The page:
A high school slacker who's rejected by every school he applies to opts to create his own institution of higher learning, the South Harmon Institute of Technology, on a rundown piece of property near his hometown.
When Clark Griswold puts his mind to something, we soon realize he hasn't got one. Still, nothing stops him when the vacation bug hits. This time, he's chosen Las Vegas, the new family entertainment capital of America! Chevy Chase returns as bubbly, bumbling Clark in Vegas Vacation, a jokers-are-wild laugh fest including two other stars from past Vacations. Beverly D'Angelo is back as wife Ellen, doting on the guy she calls "Sparky," and Randy Quaid again delights as grubby goof ball Cousin Eddie. Ethan Embry (That Thing You Do!) and screen-debuting Marisol Nichols are Griswold teens who love the round-the-clock nightlife - as long as they don't share it with Mom and Dad! From Seigfried and Roy's extravaganza to a Hoover Dam tour, from cruising to losing (Wallace Shawn as a shifty blackjack dealer) to amorous crooning (Wayne Newton falls for Ellen): watch Clark try to keep family and wallet together! Written by
The first (and only) Vacation film to receive a PG rating by the MPAA See more »
Rusty claims he put a dollar in each of the slot machines to get a car - however the amount was never a dollar. In the first car win scene, he uses a quarter. In the second scene he uses two quarters. See more »
My favorite of the vacation films, go ahead, laugh yourself silly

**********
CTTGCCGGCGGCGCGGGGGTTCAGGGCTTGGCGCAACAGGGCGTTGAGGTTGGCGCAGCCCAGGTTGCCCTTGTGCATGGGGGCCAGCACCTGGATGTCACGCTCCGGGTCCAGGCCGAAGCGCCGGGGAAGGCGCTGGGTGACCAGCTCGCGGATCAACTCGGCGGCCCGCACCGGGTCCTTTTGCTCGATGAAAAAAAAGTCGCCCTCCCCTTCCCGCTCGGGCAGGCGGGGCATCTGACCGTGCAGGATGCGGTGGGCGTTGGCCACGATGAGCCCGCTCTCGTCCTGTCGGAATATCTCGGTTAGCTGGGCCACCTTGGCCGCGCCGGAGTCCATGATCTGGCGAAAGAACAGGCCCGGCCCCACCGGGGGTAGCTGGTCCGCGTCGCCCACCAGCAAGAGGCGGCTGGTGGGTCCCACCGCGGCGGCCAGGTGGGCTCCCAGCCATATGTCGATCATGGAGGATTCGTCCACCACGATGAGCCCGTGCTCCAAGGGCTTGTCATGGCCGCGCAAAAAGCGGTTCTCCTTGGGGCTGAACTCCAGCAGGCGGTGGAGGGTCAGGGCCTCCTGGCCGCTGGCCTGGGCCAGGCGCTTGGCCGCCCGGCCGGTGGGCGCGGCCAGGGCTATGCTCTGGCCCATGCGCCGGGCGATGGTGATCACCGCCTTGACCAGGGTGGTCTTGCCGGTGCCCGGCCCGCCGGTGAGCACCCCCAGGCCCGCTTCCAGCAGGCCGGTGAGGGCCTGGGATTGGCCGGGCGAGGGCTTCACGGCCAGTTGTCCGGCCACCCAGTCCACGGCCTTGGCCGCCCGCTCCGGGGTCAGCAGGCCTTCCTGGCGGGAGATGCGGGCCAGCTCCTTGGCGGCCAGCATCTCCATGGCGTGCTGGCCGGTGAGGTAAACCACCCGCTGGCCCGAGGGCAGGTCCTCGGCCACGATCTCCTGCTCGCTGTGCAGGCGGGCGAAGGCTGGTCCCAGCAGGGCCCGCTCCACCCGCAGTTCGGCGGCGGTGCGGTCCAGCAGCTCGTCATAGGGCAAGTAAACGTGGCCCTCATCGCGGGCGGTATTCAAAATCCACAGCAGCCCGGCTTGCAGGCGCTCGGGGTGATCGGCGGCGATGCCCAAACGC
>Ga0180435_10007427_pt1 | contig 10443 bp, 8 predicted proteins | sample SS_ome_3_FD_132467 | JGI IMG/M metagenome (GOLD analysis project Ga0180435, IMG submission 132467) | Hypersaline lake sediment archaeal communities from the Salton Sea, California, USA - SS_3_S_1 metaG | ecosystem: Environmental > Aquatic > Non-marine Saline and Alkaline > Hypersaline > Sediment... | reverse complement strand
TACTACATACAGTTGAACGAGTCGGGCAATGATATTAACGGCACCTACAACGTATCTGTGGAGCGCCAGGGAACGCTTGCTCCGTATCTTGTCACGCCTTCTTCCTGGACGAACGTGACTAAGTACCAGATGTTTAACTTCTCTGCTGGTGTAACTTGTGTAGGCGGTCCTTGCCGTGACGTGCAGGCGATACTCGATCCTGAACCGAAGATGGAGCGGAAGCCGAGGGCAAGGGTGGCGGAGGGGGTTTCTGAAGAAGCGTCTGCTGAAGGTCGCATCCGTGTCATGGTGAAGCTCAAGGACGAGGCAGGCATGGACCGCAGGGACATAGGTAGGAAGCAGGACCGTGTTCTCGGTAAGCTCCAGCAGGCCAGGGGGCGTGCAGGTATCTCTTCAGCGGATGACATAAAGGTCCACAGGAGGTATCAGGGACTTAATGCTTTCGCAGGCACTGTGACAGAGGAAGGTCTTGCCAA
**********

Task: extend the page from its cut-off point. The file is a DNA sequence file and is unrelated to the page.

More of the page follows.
Clark Griswold (Chevy Chase) arrives at his home in Chicago, one day, in very high spirits. His wife, Ellen (Beverly D'Angelo) and two kids, Audrey (Marisol Nichols) and Rusty (Ethan Embry) are called to a family meeting. In short order, Clark announces that his new formula for food preservation has garnered a big bonus and he is taking them all to Las Vegas. No one is very excited but they have little choice but to go along. When they arrive in town, the Griswolds take a limo to their hotel, although poor Audrey gets stuck in the moonroof, thanks to her dad. Before long, cousin Eddie (Randy Quaid) shows up, for Ellen has called her cousin, Eddie's wife Catherine, to announce their visit. Eddie promptly watches Clark lose a whopping $300 bucks at the blackjack table, much to the joy of the sadistic dealer, Marty (Wallace Shawn). After the loss, Eddie invites everyone to his house north of Vegas, where the government has given him some lovely, parched, radioactive land. From there, its on to Hoover Dam and to a bunch of shows, including Sigfried & Roy and Wayne Newton. Newton, in fact, makes a play for Ellen in front of the audience, although Clark thinks its part of the act. While Ellen gets invited to have cocktails with Wayne, Clark goes on gambling and the kids, under age, get fake identifications so they can likewise play the tables (Rusty) and try out exotic dancing (Audrey). They even have an encounter with an old, old gambler (Sid Caesar). How will their great adventure end? This is the best of the vacation films, my opinion, even though all are enjoyable. The script is lively and inventive and so, so funny. The cast, too, is excellent, with the main folks reprising their long established roles, and Newton, Embry, Nichols, Shawn, and especially Caesar, adding greatly to the merriment. The scenery is the best of the strip, Eddie's abode notwithstanding, and the costumes and direction are topnotch, also. Do you, personally, need a vacation from the norm? VV is the cure for the anytime blues.
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